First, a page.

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An Uncommon Woman To Celebrate

Of 179 artistic directors of major ballet companies, 59 are women (33%), while 119 are men (66%), and 1 is gender expansive (0.6%). Of artistic directors of the largest 50 U.S. ballet companies, there are 15 women (29%) and 36 men (71%).” — Dance Data Project, 2019 Global Ballet Leadership Report

Eugene Ballet’s Artistic Director and Co-Founder Toni Pimble dancing in the 1982 performance of The Firebird.

Since 1978 Toni Pimble has been bucking the trend, or more accurately, the reality that ballet companies are male dominated at leadership levels. As Co-Founder, Artistic Director, and until 2018, Resident Choreographer of Eugene Ballet, she holds the unique position of steering a female-led ballet company for more than four decades.

From founding to present, the average number of Artistic Directors per company is 4. The average length of tenure for Artistic Directors amongst the 50 largest U.S. ballet companies is: 13 years overall, 15 years for female Artistic Directors, 12 years for male Artistic Directors.” — Dance Data Project, U.S. Artistic Directory History Data Byte

Toni’s commitment to her work is ever present in the more than 60 ballets she has set on Eugene Ballet and other companies including New York City Ballet, Atlanta Ballet, Pacific Northwest Ballet, Washington Ballet, Nevada Dance Theatre, Oregon Ballet Theatre, Ballet NY, Kansas City Ballet, and Oklahoma City Ballet.

At Eugene Ballet’s 40th anniversary during the 2018/2019 season Pimble said, “Handing the reins to talented artists who believe in and care for this organization is paramount.” Her announcement of Suzanne Haag as Resident Choreographer and Jennifer Martin as Associate Artistic Director, ensured female leadership after her retirement. “Our legacy continues on, in the creative hands of people with a passion for dance.”

In each of the years 2018–2021, men have accounted for the majority of newly appointed artistic directors.” —Dance Data Project, 2019 Global Ballet Leadership Report

Dance Data Project® (DDP) is a global resource for the study and analysis of major national and international dance companies, venues, and choreographic awards. Founded and led by Elizabeth “Liza” Yntema, DDP promotes gender equity in the dance industry, including but not limited to ballet companies, by providing a metrics based analysis. As Yntema reviewed the results of DDP’s artistic leadership in the U.S., Pimble’s achievements came into focus, and Yntema made a personal donation of $10,000 in Pimble’s honor. Read more about Yntema and DDP’s work in a recent article in The New York Times here.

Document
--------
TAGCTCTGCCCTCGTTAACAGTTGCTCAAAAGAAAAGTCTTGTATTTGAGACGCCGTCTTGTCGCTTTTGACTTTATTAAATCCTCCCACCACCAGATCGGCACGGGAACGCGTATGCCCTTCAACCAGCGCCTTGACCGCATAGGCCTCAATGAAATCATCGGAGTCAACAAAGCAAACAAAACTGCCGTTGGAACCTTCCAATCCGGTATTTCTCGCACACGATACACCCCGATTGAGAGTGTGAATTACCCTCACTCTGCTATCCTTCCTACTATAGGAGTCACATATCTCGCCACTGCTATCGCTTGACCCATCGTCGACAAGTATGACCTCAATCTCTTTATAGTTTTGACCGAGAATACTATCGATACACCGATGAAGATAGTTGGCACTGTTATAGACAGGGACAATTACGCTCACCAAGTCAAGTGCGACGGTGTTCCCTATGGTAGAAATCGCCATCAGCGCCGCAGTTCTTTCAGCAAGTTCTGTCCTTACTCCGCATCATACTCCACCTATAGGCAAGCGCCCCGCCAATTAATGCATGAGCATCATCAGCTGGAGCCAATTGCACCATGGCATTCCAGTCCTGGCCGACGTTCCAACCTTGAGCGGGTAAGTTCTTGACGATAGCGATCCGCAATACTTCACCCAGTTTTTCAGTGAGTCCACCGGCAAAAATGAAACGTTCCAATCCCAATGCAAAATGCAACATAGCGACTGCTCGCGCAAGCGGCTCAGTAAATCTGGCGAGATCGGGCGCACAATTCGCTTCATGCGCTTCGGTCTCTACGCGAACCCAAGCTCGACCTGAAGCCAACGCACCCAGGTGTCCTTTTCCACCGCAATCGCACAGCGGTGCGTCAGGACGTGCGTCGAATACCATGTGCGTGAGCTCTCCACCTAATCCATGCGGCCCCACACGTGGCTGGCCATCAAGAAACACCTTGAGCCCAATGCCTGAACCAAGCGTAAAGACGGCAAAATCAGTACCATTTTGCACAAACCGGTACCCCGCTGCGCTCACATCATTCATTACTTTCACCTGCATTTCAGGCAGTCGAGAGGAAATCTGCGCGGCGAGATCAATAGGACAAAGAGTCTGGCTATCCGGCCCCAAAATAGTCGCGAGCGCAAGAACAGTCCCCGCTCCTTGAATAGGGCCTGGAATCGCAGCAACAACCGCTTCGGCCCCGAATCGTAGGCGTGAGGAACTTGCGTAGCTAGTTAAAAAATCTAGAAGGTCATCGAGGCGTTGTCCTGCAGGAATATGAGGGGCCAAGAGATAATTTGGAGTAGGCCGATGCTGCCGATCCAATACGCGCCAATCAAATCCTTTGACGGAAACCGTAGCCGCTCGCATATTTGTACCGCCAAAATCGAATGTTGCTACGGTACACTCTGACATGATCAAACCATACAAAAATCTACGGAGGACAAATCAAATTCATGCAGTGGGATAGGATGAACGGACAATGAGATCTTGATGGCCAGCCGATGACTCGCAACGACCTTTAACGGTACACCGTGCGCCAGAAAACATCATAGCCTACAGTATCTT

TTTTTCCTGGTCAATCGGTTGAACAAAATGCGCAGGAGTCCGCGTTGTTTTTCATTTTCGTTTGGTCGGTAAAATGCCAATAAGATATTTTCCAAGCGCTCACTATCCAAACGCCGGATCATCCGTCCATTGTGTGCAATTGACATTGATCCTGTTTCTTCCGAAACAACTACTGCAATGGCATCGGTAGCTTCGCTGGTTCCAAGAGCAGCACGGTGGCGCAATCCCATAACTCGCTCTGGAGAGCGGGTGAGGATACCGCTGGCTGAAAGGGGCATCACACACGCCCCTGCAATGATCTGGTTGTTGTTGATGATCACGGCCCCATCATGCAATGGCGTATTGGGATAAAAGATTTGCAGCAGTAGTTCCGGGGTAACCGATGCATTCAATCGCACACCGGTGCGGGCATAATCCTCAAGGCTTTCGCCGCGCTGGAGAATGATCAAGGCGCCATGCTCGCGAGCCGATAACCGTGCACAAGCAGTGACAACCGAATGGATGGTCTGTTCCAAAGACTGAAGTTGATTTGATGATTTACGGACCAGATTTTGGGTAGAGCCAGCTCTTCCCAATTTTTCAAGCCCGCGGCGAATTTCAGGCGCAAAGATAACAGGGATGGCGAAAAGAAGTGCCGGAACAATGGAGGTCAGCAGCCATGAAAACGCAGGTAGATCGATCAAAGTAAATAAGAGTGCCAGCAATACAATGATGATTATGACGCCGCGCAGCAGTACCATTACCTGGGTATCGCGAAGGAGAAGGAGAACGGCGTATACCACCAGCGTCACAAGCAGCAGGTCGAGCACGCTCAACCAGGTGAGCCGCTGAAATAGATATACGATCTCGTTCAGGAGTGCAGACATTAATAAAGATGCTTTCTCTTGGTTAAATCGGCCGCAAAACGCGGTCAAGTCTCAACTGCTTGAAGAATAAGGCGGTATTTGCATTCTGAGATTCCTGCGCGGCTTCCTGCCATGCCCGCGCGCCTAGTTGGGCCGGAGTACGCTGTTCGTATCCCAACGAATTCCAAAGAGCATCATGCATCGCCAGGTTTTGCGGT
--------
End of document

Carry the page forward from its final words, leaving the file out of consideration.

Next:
As Martin looks ahead to her tenure with Eugene Ballet, she noted, “I was very fortunate to have trained and worked with very strong female figures throughout my career. Looking at Toni — she has an enormous amount to accomplish and always has. She is driven to do her best every single day. My perception of how she works and how I hope to move forward is to not be hindered by what we encounter as stumbling blocks, but focus on what needs to be done to better our artists, our company, and to continue to bring incredible art to our community.”

Eugene Ballet celebrates Pimble and four more uncommon women choreographers at the February 12–13 performances of Celebration of the Uncommon Woman. First conceived by Pimble and performed by Eugene Ballet with the Eugene Symphony in 1992, the production has even more meaning for Pimble, 30 years later, as Haag brings her world premiere of With Your Own Wings to the Hult Center Silva Concert Hall stage, along with Pimble’s Concerto Grosso and works by Nicole Haskins, Penny Saunders, and Sabrina-Madison Cannon. “There’s so much more work by women now, much more than it was then,” Pimble said. Haag added, “I am feeling hopeful that more and more women will make their mark as dance makers and dance leaders and that it will change the climate of the ballet world for the better.”

Written by Jerril Nilson


Learn more about Dance Data Project HERE.
Buy tickets to Celebration of the Uncommon Woman HERE.

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